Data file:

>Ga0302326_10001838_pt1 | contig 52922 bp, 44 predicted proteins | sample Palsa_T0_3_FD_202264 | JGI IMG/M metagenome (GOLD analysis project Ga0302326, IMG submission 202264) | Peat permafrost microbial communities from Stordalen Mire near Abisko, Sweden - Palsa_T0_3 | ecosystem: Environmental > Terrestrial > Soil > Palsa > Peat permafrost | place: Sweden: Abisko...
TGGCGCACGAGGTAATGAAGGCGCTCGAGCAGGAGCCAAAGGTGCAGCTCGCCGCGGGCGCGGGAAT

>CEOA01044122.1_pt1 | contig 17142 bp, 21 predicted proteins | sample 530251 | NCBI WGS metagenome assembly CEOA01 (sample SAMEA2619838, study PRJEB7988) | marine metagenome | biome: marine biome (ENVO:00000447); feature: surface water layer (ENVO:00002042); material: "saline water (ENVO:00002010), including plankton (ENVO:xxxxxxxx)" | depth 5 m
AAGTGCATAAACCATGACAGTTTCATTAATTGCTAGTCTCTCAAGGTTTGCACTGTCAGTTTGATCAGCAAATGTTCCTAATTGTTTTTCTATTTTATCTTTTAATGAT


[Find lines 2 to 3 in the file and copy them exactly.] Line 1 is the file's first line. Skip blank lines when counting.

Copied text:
TGGCGCACGAGGTAATGAAGGCGCTCGAGCAGGAGCCAAAGGTGCAGCTCGCCGCGGGCGCGGGAAT

>CEOA01044122.1_pt1 | contig 17142 bp, 21 predicted proteins | sample 530251 | NCBI WGS metagenome assembly CEOA01 (sample SAMEA2619838, study PRJEB7988) | marine metagenome | biome: marine biome (ENVO:00000447); feature: surface water layer (ENVO:00002042); material: "saline water (ENVO:00002010), including plankton (ENVO:xxxxxxxx)" | depth 5 m